Did the Breeding Take? Pregnancy Verification Options for Your Momma Cows

Amy Barkley, Livestock Specialist
Southwest New York Dairy, Livestock and Field Crops Program

September 19, 2022
Did the Breeding Take? Pregnancy Verification Options for Your Momma Cows

Did the Pregnancy Take? Pregnancy Verification Options for Your Momma Cows

Breeding is an important time of year for beef producers in that its success will determine the number of calves on the ground the following season. Many beef enterprises run on thin margins, and a cow that's not producing a calf is not pulling her weight.

To put this into perspective, a 1,200 pound cow eats about 36 pounds of dry matter per day. If you are grazing for 180 days a year, that means you're feeding her 6,660 pounds of dry matter (7,250 pounds of dry hay or 9,500 - 11,000 pounds of baleage) a year! With the cost of forage ever climbing, plus the added costs including supplements, vaccines, and breeding costs, an animal that is a chronic non-breeder is hurting the enterprise. Therefore, it's a good idea to check your animals to make sure they're pregnant and make culling decisions early.

Checking for pregnancy in beef cattle via blood tests and ultrasound can be done about 30 days after conception, whether that be following AI or a confirmed breeding by a bull. However, keep in mind that confirmations via palpation require the cow to be closer to 45 days along at minimum.  If the herd is AI only, you can begin to check for pregnancy at 30-60 days. If you're using a bull, count 30-45 days from the time you take the bull out. That way, you won't encounter as many false negatives.

As mentioned above, there are three methods of checking for pregnancy that are commonly used in beef herds. Using the details below can help you determine which is right for you.


Rectal Palpation

This method of checking relies on feeling the physiological changes that happen to the cow's ovaries and uterine horns once a pregnancy has been established. This should only be done by someone skilled in picking up those differences to have the greatest accuracy. For many, this procedure is completed by the herd's veterinarian. The person doing the inspection will use a gloved arm to reach into the rectum and feel the reproductive structures through the rectal wall. An accurate diagnosis is most often achieved between 45 - 120 days following breeding.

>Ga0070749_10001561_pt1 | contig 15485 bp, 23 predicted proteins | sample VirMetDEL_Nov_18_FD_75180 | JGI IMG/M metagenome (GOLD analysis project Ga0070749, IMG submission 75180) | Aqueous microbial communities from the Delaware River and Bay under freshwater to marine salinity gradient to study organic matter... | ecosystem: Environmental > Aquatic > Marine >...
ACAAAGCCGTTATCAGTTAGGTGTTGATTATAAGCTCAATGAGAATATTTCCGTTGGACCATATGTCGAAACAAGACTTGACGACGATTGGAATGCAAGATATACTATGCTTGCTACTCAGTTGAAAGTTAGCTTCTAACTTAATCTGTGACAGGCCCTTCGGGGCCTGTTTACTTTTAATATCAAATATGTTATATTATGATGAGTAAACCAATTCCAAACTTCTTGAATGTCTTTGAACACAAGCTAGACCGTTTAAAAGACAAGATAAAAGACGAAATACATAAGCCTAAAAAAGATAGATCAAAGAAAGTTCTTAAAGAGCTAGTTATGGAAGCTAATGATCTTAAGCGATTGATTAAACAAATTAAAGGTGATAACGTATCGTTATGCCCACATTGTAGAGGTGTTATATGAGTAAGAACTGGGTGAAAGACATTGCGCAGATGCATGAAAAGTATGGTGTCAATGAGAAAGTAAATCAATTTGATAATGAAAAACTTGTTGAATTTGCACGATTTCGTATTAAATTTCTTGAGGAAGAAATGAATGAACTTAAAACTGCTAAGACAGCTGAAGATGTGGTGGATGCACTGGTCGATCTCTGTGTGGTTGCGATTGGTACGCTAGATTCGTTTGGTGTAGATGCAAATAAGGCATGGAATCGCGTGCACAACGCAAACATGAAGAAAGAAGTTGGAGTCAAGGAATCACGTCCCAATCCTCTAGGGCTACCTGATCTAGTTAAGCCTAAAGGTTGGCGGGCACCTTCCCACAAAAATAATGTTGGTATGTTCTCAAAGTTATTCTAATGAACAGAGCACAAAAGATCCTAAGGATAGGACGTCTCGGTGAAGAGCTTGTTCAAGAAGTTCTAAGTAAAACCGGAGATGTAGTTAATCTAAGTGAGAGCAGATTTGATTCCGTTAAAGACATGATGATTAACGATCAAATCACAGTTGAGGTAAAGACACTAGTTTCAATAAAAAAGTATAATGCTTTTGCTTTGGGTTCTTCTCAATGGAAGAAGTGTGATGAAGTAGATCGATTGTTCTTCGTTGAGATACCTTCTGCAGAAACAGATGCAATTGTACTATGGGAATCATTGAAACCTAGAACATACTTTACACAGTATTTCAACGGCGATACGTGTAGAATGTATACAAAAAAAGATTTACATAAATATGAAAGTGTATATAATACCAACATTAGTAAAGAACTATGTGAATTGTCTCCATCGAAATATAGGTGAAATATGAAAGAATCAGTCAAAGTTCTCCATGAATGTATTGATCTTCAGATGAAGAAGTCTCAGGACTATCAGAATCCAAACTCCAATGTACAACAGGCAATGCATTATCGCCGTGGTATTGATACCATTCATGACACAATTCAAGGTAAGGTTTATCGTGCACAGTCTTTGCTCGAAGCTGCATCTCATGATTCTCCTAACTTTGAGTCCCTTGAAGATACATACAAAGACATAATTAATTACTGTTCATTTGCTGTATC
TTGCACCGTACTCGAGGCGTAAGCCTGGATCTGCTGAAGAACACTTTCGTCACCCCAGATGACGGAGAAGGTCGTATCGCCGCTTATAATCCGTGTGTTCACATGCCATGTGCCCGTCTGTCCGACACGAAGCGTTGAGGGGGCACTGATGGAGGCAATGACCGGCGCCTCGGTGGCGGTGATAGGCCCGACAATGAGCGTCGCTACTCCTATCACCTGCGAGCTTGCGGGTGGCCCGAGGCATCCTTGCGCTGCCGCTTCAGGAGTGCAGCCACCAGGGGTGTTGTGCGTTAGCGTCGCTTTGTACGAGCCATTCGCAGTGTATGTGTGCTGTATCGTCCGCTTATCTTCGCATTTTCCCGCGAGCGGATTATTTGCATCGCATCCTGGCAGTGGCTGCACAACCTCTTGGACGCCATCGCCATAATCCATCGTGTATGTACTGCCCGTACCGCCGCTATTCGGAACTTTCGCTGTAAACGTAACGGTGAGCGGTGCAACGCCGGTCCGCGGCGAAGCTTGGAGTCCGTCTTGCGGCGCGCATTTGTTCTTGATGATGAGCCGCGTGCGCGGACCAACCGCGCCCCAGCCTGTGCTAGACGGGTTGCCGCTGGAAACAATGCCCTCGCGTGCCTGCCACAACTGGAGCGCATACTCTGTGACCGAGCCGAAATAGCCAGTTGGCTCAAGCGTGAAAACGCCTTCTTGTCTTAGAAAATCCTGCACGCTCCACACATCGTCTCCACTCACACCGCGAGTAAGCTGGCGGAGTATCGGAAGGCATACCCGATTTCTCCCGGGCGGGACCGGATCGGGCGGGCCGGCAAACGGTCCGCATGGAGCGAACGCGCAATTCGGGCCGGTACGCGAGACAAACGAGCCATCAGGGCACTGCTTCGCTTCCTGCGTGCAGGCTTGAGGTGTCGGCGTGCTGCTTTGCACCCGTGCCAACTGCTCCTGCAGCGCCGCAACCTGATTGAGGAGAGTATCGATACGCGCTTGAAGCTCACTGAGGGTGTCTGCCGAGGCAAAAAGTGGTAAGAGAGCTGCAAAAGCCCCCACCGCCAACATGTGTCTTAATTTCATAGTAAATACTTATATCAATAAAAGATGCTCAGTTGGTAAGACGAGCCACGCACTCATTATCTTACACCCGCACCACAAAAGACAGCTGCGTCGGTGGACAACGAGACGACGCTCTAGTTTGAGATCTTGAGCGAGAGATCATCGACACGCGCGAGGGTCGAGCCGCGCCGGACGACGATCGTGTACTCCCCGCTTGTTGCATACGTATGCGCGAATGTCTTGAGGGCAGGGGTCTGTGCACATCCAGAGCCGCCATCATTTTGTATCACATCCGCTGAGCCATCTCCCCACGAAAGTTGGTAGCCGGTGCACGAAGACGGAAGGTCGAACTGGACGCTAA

Ultrasound requires the use of an ultrasound machine and knowledgeable operator to determine pregnancy. This technique is performed by many veterinarians or herdspeople who regularly ultrasound their animals and can justify the machine's purchase. Using it requires the understanding of anatomy and how to adjust the settings on the device to be able to see through the tissues of cows with varying levels of finish and/or body type. That said, it can be easily learned and does not require the repetitive training needed to be proficient at rectal palpation.

For beginners, finding whether there is a calf in the uterus is relatively easy. Those more experienced persons can determine fetal viability, fetal sex identification, and presence of developmental abnormalities. An accurate identification of pregnancy can take place around 30 days, whereas the fetus's characteristics can be detected closer to 60 days.


Blood Test

There are many commercially available blood test kits on the market, but they all work the same way. Blood is drawn into provided tubes and sent to a lab, where the presence or absence of pregnancy-associated glycoproteins and/or progesterone concentrations is determined. The kits are easily accessible and have specific instructions for how to draw, handle, and ship the blood. The tests only work if they are used around 30 days of pregnancy, but this may vary slightly by the kit used.


All three of the methods to check pregnancy listed above require you to be able to restrain the cattle such that they can be worked with in a safe manner. This includes headgates for calmer cattle and chute systems for cattle that aren't as easily worked. Chute systems are the safest option in any case, as they limit the cows' movement the best, which greatly reduces the chances of injury to their handlers.


Once the pregnancy results are in, check how many cows took. Ask yourself why the ones that didn't take didn't. From there, you can make the decision as to whether you'd like to try and rebreed or if you want to cull the cow. External factors such as very hot weather during breeding time or not having time to get condition back on the cow before breeding are two common reasons for cows turning up open and may not be good reasons to cull. Cows that are older or generally have a difficult time breeding are more likely candidates to leave your program.

Photo of blood being drawn from a tail vein from the University of Florida.

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